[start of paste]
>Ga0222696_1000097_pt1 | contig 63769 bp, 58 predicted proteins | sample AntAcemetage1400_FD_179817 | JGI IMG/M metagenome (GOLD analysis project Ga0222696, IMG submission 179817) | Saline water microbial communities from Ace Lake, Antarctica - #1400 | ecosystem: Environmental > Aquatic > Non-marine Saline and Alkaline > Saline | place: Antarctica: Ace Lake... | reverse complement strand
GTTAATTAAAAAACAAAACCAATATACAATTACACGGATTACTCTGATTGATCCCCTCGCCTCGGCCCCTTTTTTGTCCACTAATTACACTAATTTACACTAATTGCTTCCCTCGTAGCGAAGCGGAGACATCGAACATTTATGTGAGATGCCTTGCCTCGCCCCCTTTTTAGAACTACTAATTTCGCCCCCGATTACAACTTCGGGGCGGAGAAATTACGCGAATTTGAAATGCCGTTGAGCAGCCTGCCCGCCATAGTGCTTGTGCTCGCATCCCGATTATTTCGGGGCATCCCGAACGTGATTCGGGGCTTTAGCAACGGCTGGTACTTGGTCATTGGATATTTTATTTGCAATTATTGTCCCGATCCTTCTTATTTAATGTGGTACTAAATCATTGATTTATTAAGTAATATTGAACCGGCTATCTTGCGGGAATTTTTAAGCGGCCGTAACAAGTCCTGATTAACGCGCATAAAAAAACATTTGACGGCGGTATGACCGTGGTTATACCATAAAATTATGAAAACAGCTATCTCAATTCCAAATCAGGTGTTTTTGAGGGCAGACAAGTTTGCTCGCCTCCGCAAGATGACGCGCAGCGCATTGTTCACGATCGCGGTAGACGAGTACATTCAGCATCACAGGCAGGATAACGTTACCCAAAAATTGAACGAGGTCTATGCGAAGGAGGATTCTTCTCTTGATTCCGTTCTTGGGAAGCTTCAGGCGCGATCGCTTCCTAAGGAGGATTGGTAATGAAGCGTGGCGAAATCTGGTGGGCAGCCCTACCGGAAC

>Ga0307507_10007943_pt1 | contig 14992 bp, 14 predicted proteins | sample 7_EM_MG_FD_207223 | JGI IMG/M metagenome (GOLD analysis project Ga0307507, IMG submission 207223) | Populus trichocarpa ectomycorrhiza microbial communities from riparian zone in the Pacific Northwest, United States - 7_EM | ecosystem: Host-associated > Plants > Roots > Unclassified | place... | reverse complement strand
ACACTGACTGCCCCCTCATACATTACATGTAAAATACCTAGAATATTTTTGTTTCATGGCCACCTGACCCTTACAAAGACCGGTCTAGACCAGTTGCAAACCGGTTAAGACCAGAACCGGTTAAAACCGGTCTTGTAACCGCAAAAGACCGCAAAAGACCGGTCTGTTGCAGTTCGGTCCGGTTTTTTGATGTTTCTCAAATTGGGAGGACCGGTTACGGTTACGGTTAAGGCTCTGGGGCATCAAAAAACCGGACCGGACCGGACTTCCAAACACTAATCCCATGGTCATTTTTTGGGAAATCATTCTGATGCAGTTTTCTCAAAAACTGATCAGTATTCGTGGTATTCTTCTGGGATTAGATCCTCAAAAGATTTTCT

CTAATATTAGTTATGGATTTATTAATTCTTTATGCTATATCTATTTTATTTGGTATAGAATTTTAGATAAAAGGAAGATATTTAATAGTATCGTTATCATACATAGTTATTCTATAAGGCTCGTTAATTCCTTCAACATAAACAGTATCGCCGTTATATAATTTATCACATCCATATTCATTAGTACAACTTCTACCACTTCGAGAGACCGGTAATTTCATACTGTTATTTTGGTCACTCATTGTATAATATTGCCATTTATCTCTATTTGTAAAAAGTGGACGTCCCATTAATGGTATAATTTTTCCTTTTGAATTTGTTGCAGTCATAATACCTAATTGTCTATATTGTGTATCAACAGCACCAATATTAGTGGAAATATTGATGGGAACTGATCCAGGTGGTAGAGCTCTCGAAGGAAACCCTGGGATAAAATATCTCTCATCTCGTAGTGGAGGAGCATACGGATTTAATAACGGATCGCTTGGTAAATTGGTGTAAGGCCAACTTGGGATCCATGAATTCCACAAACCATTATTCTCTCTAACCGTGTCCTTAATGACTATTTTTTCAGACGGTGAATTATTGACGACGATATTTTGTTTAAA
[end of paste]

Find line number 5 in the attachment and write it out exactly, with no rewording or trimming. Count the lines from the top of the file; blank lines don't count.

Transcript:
CTAATATTAGTTATGGATTTATTAATTCTTTATGCTATATCTATTTTATTTGGTATAGAATTTTAGATAAAAGGAAGATATTTAATAGTATCGTTATCATACATAGTTATTCTATAAGGCTCGTTAATTCCTTCAACATAAACAGTATCGCCGTTATATAATTTATCACATCCATATTCATTAGTACAACTTCTACCACTTCGAGAGACCGGTAATTTCATACTGTTATTTTGGTCACTCATTGTATAATATTGCCATTTATCTCTATTTGTAAAAAGTGGACGTCCCATTAATGGTATAATTTTTCCTTTTGAATTTGTTGCAGTCATAATACCTAATTGTCTATATTGTGTATCAACAGCACCAATATTAGTGGAAATATTGATGGGAACTGATCCAGGTGGTAGAGCTCTCGAAGGAAACCCTGGGATAAAATATCTCTCATCTCGTAGTGGAGGAGCATACGGATTTAATAACGGATCGCTTGGTAAATTGGTGTAAGGCCAACTTGGGATCCATGAATTCCACAAACCATTATTCTCTCTAACCGTGTCCTTAATGACTATTTTTTCAGACGGTGAATTATTGACGACGATATTTTGTTTAAA